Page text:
Magnetic compasses are the most common type of compass. In fact, the term “compass” almost always refers to magnetic ones. They consist of a magnetic needle, often made of steel, and rotates on a horizontal plane so that the needle lines up with the Earth’s magnetic field. The ends of the needle of the compass point to the magnetic North Pole and magnetic South Pole.
Because it is made of lightweight lodestone, it is widely accepted to say that a magnetic compass is a magnet. The end of the magnetic needle, which is painted red, is suspected to be the South Pole as it always points towards the magnetic North Pole under normal conditions.
This type of compass does not use a magnetic material (lightweight magnet or magnetized compass needle). An example is the gyro compass. It consists of a mounted wheel or disc whose spinning axis is confined to a horizontal plane so that it assumes a position parallel to the Earth’s axis and thus points north (true north) with the influence of the Earth’s rotation. It finds true north by using a fast-spinning wheel and friction forces to exploit the rotation of the Earth. They are widely used on ships.
Magnetic vs. Gyro Compass
A magnetic compass has many advantages. It can be used in place of marine compasses because it allows mariners to find their way easily. Some sources say that magnetized compasses are also called marine compasses. Often, mariners use the north star, Polaris, to identify the Earth’s north. Identifying the northern hemisphere or true north makes it easier to find their way.
Sometimes, however, it gets difficult to locate the north star or other astronomical cues when the sky is cloudy. A magnetized compass uses a magnetic needle (which is mounted on a pivot) that spins freely so that it always points to the North Pole of our planet’s magnetic field. This mechanism works because a compass and its needle are made of lightweight material.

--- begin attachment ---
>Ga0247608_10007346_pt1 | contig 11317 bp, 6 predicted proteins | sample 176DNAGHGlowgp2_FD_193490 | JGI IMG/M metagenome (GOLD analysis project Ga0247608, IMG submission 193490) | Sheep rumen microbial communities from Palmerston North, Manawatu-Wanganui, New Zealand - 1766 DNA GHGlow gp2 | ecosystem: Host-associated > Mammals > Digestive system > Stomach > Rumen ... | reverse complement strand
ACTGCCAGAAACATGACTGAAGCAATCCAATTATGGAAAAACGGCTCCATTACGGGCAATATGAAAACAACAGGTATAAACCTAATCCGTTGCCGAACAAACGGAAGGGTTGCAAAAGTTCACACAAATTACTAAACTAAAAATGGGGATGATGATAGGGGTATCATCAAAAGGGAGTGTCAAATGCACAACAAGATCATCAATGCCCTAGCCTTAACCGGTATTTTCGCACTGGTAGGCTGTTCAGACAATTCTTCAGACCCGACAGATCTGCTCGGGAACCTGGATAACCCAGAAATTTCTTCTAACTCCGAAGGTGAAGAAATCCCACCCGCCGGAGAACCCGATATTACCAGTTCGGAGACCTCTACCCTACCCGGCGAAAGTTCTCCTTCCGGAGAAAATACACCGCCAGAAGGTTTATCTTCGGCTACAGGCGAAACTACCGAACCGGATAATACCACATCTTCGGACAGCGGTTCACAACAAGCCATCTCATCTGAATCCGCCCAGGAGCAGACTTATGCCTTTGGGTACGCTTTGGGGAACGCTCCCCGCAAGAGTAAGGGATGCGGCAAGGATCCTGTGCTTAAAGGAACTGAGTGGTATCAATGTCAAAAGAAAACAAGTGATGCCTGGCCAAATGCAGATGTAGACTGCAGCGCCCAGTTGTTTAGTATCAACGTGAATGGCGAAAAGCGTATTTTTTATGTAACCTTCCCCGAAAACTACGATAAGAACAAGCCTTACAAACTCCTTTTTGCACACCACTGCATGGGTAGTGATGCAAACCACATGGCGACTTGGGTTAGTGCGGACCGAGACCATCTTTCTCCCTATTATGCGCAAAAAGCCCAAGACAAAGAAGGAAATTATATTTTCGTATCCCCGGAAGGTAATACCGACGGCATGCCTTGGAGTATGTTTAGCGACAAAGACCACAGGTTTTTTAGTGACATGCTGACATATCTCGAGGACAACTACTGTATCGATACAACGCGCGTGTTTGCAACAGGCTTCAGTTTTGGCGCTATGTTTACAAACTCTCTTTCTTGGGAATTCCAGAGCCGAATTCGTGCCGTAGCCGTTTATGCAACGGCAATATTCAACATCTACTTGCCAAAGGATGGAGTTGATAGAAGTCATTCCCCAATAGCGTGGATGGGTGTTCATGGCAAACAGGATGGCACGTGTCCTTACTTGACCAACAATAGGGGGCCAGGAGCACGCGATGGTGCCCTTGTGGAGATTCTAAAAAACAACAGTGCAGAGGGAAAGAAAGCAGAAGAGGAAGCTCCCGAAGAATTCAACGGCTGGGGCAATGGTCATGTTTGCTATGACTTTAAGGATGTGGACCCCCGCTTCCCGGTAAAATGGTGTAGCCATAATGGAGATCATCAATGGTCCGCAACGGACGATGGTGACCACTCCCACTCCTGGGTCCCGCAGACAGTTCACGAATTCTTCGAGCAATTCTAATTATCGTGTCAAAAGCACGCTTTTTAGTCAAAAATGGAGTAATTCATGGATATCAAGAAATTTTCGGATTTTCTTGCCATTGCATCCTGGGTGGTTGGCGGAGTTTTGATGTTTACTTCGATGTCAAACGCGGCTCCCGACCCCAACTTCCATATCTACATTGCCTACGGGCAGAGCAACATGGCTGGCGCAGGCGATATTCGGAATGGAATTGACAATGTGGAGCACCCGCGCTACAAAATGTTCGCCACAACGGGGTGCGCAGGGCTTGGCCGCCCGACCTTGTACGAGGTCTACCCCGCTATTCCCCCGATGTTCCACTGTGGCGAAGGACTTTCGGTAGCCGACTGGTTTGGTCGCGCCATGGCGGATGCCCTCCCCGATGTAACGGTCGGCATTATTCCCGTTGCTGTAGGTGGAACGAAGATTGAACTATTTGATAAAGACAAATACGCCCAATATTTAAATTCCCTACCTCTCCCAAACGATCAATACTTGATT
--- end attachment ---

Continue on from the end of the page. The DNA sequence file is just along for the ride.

A light magnet can move freely and align itself in the Earth’s north-south direction. However, a giant bar magnet at rest cannot move because of the force of gravity and frictional force acting against the magnetic force.
Unlike gyro compasses, magnetized compasses do not need an external force or source of power to work, so you do not need to worry about power supply failure or batteries running down.
A magnetized compass is usually affected by ferromagnetic materials (e.g., iron, steel, cobalt, nickel, and various alloys), which is why it cannot be accurately used in ship’s hulls because they’re made of ferromagnetic materials which distort the magnetic field of the compass. Gyro compasses, on the other hand, are not affected by ferromagnetic materials.
A magnetized compass is very stable close to the equator, which is far from the Earth’s magnetic North Pole. However, as the compass is moved closer to the Earth’s magnetic poles, it becomes more sensitive to crossing the Earth’s magnetic field lines. At some point, the compass will not indicate any specific direction but will begin to drift; the needle starts to point up or down due to magnetic inclination. This experience will not occur with a gyro compass.